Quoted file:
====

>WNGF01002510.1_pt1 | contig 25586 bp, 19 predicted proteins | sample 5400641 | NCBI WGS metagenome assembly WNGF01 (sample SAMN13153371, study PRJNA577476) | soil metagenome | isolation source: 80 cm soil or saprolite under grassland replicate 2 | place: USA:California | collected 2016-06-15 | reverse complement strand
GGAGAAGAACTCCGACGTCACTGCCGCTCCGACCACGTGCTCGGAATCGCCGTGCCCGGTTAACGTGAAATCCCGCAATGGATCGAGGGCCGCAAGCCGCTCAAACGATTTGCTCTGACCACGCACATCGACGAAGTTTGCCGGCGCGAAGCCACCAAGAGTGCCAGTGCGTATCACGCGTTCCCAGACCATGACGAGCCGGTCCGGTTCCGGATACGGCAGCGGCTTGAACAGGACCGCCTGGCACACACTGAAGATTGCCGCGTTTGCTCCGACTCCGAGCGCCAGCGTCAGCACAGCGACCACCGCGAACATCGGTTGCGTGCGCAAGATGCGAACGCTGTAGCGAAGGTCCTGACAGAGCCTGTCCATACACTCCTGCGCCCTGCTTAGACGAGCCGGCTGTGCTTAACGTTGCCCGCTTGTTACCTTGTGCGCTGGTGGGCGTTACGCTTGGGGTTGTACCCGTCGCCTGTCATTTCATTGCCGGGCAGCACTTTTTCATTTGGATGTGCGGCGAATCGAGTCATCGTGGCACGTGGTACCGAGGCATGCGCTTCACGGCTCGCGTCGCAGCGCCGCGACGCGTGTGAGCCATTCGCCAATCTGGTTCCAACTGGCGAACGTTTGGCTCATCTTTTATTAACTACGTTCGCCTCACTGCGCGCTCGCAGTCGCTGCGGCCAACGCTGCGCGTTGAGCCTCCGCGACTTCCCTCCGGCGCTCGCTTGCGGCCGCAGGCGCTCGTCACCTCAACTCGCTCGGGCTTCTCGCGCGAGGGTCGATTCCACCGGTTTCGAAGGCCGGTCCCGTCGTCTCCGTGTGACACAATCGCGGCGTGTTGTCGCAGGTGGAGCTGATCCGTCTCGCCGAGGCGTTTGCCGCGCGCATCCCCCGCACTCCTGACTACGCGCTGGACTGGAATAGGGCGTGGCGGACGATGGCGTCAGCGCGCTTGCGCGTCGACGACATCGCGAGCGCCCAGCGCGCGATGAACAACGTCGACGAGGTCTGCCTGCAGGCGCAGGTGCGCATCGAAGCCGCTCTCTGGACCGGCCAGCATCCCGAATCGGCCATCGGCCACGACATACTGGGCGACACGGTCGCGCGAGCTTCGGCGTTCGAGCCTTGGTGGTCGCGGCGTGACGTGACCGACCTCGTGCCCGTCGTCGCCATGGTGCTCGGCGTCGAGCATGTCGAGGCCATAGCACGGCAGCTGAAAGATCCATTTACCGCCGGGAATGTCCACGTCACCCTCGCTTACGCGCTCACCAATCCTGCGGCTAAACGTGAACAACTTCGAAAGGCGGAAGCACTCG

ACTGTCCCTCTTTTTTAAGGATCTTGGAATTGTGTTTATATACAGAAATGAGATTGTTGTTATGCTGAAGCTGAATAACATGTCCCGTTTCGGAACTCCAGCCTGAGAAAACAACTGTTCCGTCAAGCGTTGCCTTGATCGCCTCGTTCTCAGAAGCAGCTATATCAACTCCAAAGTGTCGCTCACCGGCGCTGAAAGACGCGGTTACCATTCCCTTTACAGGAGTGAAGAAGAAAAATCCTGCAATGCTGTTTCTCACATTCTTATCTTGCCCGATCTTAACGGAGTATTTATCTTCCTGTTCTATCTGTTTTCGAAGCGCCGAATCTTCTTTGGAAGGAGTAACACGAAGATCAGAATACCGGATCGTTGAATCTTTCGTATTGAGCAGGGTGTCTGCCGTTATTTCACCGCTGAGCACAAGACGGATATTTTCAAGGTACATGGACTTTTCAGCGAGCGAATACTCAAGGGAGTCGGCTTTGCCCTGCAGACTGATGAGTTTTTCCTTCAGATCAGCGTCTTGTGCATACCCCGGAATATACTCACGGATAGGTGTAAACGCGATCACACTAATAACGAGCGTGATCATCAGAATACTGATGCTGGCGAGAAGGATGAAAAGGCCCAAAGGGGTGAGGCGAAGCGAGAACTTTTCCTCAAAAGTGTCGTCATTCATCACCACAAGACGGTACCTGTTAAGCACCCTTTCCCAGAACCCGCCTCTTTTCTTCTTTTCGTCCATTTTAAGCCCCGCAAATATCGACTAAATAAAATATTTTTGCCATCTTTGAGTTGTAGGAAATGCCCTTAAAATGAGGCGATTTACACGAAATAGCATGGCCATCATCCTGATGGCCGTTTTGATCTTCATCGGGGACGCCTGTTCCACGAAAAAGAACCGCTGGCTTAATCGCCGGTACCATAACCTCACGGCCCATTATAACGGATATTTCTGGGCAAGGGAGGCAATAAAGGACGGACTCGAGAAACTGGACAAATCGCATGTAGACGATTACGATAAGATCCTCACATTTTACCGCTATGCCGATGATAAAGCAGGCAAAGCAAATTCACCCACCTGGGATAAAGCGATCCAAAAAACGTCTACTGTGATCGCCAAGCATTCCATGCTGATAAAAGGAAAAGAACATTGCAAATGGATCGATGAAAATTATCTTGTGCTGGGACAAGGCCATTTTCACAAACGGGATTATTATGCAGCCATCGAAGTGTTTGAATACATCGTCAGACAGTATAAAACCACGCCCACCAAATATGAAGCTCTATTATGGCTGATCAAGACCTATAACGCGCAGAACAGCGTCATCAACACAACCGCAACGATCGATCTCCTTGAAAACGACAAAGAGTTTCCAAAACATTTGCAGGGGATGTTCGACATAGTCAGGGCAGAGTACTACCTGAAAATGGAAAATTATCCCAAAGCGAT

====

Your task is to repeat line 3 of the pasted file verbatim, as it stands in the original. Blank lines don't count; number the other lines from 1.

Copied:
ACTGTCCCTCTTTTTTAAGGATCTTGGAATTGTGTTTATATACAGAAATGAGATTGTTGTTATGCTGAAGCTGAATAACATGTCCCGTTTCGGAACTCCAGCCTGAGAAAACAACTGTTCCGTCAAGCGTTGCCTTGATCGCCTCGTTCTCAGAAGCAGCTATATCAACTCCAAAGTGTCGCTCACCGGCGCTGAAAGACGCGGTTACCATTCCCTTTACAGGAGTGAAGAAGAAAAATCCTGCAATGCTGTTTCTCACATTCTTATCTTGCCCGATCTTAACGGAGTATTTATCTTCCTGTTCTATCTGTTTTCGAAGCGCCGAATCTTCTTTGGAAGGAGTAACACGAAGATCAGAATACCGGATCGTTGAATCTTTCGTATTGAGCAGGGTGTCTGCCGTTATTTCACCGCTGAGCACAAGACGGATATTTTCAAGGTACATGGACTTTTCAGCGAGCGAATACTCAAGGGAGTCGGCTTTGCCCTGCAGACTGATGAGTTTTTCCTTCAGATCAGCGTCTTGTGCATACCCCGGAATATACTCACGGATAGGTGTAAACGCGATCACACTAATAACGAGCGTGATCATCAGAATACTGATGCTGGCGAGAAGGATGAAAAGGCCCAAAGGGGTGAGGCGAAGCGAGAACTTTTCCTCAAAAGTGTCGTCATTCATCACCACAAGACGGTACCTGTTAAGCACCCTTTCCCAGAACCCGCCTCTTTTCTTCTTTTCGTCCATTTTAAGCCCCGCAAATATCGACTAAATAAAATATTTTTGCCATCTTTGAGTTGTAGGAAATGCCCTTAAAATGAGGCGATTTACACGAAATAGCATGGCCATCATCCTGATGGCCGTTTTGATCTTCATCGGGGACGCCTGTTCCACGAAAAAGAACCGCTGGCTTAATCGCCGGTACCATAACCTCACGGCCCATTATAACGGATATTTCTGGGCAAGGGAGGCAATAAAGGACGGACTCGAGAAACTGGACAAATCGCATGTAGACGATTACGATAAGATCCTCACATTTTACCGCTATGCCGATGATAAAGCAGGCAAAGCAAATTCACCCACCTGGGATAAAGCGATCCAAAAAACGTCTACTGTGATCGCCAAGCATTCCATGCTGATAAAAGGAAAAGAACATTGCAAATGGATCGATGAAAATTATCTTGTGCTGGGACAAGGCCATTTTCACAAACGGGATTATTATGCAGCCATCGAAGTGTTTGAATACATCGTCAGACAGTATAAAACCACGCCCACCAAATATGAAGCTCTATTATGGCTGATCAAGACCTATAACGCGCAGAACAGCGTCATCAACACAACCGCAACGATCGATCTCCTTGAAAACGACAAAGAGTTTCCAAAACATTTGCAGGGGATGTTCGACATAGTCAGGGCAGAGTACTACCTGAAAATGGAAAATTATCCCAAAGCGAT